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[WHK18] M. Wicker, X. Huang, and M. Kwiatkowska. Feature-Guided Black-Box Safety Testing of Deep Neural Networks. In Proc. 24th International Conference on Tools and Algorithms for the Construction and Analysis of Systems (TACAS'18), Springer. 2018. [pdf] [bib]
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Notes: The original publication is available at link.springer.com.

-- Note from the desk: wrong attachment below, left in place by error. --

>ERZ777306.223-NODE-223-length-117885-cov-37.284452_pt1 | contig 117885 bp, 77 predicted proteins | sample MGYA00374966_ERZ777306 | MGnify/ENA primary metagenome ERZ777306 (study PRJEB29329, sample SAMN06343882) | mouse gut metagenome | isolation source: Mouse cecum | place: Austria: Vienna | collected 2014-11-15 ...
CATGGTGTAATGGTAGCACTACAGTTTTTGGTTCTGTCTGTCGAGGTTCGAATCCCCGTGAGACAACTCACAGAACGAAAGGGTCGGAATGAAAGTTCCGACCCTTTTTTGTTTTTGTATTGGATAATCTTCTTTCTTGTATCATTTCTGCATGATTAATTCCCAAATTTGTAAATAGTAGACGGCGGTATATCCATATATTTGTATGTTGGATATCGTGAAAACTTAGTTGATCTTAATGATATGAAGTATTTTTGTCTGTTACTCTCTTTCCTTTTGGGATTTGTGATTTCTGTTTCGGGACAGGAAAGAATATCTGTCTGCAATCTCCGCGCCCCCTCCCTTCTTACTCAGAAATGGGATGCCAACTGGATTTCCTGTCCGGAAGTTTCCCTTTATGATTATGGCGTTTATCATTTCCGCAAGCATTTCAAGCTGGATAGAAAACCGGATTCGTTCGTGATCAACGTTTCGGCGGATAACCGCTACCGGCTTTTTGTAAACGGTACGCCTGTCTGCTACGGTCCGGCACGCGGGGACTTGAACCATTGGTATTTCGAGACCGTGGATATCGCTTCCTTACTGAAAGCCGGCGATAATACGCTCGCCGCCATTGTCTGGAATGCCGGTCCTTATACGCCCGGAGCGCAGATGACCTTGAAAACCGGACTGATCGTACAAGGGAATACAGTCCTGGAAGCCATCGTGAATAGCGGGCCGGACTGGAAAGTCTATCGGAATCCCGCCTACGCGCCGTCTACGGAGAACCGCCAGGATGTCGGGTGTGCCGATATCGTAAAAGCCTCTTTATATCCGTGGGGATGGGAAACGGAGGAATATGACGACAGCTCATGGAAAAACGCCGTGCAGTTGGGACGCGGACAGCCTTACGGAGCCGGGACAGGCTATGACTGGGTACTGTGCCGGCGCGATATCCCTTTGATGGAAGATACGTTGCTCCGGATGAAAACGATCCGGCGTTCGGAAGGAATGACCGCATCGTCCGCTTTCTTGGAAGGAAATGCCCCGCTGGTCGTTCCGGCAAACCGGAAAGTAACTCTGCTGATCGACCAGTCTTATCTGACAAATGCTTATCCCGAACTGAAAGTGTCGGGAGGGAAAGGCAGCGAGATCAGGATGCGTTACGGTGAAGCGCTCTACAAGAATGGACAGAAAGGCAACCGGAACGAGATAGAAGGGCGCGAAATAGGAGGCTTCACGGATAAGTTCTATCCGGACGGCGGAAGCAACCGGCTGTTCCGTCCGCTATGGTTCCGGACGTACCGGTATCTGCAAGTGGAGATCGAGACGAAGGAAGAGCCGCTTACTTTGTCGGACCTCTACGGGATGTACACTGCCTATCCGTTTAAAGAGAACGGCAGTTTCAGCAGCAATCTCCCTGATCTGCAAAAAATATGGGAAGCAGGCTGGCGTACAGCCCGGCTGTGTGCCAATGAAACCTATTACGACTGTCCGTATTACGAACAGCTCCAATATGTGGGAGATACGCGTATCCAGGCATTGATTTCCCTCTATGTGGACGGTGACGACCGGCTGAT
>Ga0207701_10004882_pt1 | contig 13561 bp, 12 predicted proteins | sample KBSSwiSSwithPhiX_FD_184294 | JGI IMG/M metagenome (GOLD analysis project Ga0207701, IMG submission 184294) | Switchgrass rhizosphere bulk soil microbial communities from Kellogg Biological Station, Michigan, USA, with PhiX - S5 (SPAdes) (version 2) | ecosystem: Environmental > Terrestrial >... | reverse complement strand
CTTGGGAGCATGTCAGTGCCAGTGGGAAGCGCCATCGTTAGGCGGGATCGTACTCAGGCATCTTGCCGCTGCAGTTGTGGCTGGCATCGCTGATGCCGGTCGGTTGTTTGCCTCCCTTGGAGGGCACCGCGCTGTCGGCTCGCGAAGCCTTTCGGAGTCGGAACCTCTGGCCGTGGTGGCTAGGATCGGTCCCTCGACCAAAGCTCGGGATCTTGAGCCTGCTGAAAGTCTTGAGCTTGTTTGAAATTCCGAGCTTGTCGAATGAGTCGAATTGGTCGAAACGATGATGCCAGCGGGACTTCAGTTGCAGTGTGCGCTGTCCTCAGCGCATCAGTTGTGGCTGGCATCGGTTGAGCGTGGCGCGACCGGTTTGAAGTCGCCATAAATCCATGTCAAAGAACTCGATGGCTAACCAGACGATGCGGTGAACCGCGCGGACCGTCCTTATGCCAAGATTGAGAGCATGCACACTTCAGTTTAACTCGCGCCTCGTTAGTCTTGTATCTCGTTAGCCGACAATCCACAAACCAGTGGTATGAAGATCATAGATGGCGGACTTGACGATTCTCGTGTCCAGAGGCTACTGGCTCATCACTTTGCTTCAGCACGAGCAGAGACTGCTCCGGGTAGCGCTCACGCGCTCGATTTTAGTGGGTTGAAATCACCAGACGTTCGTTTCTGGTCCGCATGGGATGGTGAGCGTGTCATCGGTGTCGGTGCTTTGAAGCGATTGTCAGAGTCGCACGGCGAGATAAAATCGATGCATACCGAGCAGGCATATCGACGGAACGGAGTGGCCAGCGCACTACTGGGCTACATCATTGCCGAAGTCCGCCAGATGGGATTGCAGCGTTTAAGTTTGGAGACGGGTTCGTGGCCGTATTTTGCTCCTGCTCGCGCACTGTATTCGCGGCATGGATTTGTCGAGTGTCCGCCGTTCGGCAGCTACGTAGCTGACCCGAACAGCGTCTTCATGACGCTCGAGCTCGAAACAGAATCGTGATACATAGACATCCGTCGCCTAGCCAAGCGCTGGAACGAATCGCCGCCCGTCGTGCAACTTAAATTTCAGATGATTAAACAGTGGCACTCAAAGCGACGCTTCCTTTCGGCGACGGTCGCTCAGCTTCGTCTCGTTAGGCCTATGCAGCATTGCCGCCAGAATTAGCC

Abstract. Despite the improved accuracy of deep neural networks, the discovery of adversarial examples has raised serious safety concerns. Most existing approaches for crafting adversarial examples necessitate some knowledge (architecture, parameters, etc) of the network at hand. In this paper, we focus on image classifiers and propose a feature-guided black-box approach to test the safety of deep neural networks that requires no such knowledge. Our algorithm employs object detection techniques such as SIFT (Scale Invariant Feature Transform) to extract features from an image. These features are converted into a mutable saliency distribution, where high probability is assigned to pixels that affect the composition of the image with respect to the human visual system. We formulate the crafting of adversarial examples as a two-player turn-based stochastic game, where the first player’s objective is to minimise the distance to an adversarial example by manipulating the features, and the second player can be cooperative, adversarial, or random.We show that, theoretically, the two-player game can converge to the optimal strategy, and that the optimal strategy represents a globally minimal adversarial image. For Lipschitz networks, we also identify conditions that provide safety guarantees that no adversarial examples exist. Using Monte Carlo tree search we gradually explore the game state space to search for adversarial examples. Our experiments show that, despite the black-box setting, manipulations guided by a perception-based saliency distribution are competitive with state-of-the-art methods that rely on white-box saliency matrices or sophisticated optimization procedures. Finally, we show how our method can be used to evaluate robustness of neural networks in safety-critical applications such as traffic sign recognition in self-driving cars.